Florence Marguerite Schust was born in Saginaw Michigan to Frederick Emanuel (1881–1923) and Mina Matilda (Haist) Schust (1884–1931), and was known in familiar circles as “Shu" Frederick Schust was born about 1882 in either Switzerland or Germany, was a native German speaker, and the 1920 United States Federal Census describes him as the superintendent of a commercial bakery. Mina was born about 1887 in Michigan, and her parents had been born in Canada. Knoll was orphaned at a young age, her father died when she was 5, her mother died when she was 12. She was placed under the care of Emile Tessin, who had been designated by Mina Schust as Knoll's legal guardian in the event of her death. Tessin made arrangements for Knoll to attend boarding school. After visiting, Knoll recalls feeling the Cranbrook educational community was the right place for her.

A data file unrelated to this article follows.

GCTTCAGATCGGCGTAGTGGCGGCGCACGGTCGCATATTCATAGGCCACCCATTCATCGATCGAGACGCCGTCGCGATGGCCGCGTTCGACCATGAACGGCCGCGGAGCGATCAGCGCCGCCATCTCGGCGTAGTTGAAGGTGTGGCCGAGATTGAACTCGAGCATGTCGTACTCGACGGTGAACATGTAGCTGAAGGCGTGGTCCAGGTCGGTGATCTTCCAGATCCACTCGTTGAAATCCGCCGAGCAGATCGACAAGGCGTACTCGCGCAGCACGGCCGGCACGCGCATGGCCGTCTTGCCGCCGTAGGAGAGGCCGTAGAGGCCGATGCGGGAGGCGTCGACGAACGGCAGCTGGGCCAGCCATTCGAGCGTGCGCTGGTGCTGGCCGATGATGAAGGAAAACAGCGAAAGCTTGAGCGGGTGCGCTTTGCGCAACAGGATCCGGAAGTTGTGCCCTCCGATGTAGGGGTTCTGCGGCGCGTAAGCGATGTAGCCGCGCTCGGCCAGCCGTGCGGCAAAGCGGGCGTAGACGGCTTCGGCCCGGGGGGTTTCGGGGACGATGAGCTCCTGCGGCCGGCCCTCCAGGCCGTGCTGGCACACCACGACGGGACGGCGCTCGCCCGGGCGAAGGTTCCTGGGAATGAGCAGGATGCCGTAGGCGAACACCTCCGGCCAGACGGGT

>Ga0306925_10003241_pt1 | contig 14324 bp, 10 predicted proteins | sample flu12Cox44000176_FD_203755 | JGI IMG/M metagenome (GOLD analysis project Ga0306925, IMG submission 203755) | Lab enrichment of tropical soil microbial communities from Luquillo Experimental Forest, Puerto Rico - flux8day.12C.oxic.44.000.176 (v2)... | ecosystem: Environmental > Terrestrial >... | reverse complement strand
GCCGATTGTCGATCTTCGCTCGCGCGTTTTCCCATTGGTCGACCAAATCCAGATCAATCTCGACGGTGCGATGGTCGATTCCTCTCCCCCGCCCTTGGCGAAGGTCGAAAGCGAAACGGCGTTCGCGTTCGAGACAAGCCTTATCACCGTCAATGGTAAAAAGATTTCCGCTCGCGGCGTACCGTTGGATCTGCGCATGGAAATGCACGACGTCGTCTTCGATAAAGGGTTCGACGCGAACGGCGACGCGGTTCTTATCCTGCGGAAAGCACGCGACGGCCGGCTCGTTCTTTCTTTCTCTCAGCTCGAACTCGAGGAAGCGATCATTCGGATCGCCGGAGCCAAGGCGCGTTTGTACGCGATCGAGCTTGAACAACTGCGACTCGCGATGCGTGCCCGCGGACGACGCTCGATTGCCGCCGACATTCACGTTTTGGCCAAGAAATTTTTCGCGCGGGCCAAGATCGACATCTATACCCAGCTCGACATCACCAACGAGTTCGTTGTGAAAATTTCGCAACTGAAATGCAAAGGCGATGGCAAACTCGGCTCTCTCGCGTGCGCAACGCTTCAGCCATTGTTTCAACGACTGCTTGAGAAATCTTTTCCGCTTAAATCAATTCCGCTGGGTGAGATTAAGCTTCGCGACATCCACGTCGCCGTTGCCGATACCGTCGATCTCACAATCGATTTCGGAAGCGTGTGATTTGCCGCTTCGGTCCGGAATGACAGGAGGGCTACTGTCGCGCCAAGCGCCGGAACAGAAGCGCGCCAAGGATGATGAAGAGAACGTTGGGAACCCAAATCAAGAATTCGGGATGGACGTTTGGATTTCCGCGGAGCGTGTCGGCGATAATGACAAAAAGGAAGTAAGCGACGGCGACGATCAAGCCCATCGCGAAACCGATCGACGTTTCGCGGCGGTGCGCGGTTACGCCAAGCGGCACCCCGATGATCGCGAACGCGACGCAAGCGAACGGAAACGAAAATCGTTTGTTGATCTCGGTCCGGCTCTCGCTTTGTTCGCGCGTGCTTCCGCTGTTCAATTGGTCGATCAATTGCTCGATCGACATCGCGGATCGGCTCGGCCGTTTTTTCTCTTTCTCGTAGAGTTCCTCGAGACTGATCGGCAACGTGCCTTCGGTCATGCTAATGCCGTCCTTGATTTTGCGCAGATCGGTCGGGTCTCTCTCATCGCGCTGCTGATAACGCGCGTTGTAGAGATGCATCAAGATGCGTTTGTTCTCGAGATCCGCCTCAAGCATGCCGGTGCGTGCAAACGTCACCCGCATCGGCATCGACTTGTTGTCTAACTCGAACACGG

Knoll attended Kingswood School for Girls (1932-1934), part of the Cranbrook Educational Authority in Bloomfield Hills, Michigan. There she was mentored by Rachel de Wolfe Raseman, the art director at Kingswood. Together they designed a home which integrated interior and exterior, sparking her interest in architecture and bringing her to the attention of Eliel Saarinen , the Cranbrook Academy of Art President. Eliel and Loja Saarinen practically adopted Knoll; she spent summers with the family in Finland and befriended their son, Eero Saarinen who even gave her impromptu architectural history lessons. Eero Saarinen. She attended the architecture department at Cranbrook Academy of Art for one year in 1934–35, In 1935, she studied town planning at the School of Architecture at Columbia University . She returned to Michigan in 1936 to undergo surgery and enrolled in the architecture department at Cranbrook again. From 1936-37, she explored furniture-making with Eero Saarinen and Charles Eames. In the summer of 1938 she met Alvar Aalto, who praised Architectural Association in London as a "terrific school," Knoll went on to attended from 1938-1939. There she enjoyed the focus on studio work and was influenced by Le Corbusier’s International style. She left as World War II was spreading.